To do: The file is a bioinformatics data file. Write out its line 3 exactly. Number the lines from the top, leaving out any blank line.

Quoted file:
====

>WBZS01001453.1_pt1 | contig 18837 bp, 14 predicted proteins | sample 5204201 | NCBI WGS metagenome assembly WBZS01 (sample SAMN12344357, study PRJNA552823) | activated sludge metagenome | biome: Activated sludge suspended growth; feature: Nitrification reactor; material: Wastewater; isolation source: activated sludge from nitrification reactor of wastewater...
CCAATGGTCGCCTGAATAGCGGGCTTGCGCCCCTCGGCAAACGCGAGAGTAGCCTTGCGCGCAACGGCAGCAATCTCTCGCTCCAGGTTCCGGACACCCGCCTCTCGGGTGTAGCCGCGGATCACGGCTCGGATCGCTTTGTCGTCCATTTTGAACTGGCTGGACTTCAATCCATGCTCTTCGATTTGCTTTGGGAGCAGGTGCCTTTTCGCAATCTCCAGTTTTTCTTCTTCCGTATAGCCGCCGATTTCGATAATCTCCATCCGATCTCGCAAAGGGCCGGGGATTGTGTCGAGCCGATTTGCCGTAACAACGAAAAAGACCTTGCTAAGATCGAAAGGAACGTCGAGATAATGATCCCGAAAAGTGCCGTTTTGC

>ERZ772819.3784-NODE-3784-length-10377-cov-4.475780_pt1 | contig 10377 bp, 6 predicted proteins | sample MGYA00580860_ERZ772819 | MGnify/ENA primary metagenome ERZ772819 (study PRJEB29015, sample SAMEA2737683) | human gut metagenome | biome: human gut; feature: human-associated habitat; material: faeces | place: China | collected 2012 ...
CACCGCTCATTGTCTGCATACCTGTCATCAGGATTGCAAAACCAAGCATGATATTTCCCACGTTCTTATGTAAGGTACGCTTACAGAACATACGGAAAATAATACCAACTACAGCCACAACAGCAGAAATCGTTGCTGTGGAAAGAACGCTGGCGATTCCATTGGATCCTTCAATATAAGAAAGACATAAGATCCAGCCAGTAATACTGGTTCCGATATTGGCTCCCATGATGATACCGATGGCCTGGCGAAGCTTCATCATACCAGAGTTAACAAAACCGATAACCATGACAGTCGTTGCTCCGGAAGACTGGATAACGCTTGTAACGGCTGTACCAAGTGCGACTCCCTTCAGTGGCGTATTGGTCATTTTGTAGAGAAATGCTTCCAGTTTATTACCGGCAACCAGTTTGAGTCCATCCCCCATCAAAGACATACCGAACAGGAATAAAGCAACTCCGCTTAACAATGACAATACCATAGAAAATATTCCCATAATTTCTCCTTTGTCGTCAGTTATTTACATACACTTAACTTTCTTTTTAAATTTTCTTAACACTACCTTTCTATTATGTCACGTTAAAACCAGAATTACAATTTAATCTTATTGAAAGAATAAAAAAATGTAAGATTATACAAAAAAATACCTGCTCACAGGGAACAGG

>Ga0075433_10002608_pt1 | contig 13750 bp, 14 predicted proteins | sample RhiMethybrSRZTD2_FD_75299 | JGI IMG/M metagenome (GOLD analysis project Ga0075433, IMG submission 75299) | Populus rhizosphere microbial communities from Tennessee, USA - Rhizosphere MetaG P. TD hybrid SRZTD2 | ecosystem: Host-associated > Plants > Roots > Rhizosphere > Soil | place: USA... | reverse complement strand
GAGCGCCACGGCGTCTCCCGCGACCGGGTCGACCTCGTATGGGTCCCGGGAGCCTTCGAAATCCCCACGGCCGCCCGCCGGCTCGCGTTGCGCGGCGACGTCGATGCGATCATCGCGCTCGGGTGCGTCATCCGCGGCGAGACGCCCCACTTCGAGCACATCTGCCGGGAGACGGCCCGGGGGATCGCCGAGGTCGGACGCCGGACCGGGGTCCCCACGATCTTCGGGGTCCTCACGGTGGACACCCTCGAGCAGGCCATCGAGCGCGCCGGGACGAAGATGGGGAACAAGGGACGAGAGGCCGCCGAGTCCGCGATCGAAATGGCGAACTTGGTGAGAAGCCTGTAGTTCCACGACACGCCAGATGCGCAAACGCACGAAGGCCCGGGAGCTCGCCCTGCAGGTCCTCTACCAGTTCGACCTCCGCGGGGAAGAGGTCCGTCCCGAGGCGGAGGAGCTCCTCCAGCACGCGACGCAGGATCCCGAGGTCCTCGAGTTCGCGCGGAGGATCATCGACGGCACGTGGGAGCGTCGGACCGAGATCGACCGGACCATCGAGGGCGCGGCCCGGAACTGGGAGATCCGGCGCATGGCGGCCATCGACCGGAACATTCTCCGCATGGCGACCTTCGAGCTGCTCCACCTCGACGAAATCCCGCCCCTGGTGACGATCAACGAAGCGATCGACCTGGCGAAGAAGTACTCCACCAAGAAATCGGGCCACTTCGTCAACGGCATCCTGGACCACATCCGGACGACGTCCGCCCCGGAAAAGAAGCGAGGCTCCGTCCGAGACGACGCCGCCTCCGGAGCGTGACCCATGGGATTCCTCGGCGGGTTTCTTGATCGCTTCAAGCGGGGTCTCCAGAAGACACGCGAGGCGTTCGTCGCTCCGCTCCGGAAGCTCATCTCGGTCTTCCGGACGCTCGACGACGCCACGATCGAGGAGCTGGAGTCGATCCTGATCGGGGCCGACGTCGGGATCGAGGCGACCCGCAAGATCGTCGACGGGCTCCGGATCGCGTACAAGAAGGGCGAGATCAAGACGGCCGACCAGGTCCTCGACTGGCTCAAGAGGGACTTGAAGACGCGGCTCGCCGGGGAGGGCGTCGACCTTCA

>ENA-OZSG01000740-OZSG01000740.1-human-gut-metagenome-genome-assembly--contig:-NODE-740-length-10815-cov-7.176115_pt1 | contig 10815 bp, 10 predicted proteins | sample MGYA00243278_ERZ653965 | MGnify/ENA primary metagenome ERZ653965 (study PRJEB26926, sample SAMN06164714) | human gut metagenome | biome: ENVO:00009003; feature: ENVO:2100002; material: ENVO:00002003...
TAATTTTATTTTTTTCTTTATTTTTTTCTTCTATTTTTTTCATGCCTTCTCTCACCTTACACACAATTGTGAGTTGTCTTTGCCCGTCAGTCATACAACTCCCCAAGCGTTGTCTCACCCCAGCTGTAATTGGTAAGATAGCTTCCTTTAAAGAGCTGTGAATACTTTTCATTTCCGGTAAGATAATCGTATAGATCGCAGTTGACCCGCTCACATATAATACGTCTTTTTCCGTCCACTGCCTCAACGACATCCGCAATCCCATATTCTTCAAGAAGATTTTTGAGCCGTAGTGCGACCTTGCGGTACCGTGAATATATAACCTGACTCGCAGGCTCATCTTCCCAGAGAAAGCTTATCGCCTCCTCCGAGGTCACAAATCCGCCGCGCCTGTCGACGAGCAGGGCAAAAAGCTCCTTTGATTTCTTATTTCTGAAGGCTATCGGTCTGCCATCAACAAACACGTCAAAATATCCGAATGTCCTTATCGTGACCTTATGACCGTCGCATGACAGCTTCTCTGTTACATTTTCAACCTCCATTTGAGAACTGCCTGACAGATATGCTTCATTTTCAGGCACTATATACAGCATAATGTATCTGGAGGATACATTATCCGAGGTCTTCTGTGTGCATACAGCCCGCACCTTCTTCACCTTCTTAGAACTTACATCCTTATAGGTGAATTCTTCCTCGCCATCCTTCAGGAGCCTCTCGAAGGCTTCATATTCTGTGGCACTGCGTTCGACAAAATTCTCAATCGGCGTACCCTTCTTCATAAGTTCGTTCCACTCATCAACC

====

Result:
>ERZ772819.3784-NODE-3784-length-10377-cov-4.475780_pt1 | contig 10377 bp, 6 predicted proteins | sample MGYA00580860_ERZ772819 | MGnify/ENA primary metagenome ERZ772819 (study PRJEB29015, sample SAMEA2737683) | human gut metagenome | biome: human gut; feature: human-associated habitat; material: faeces | place: China | collected 2012 ...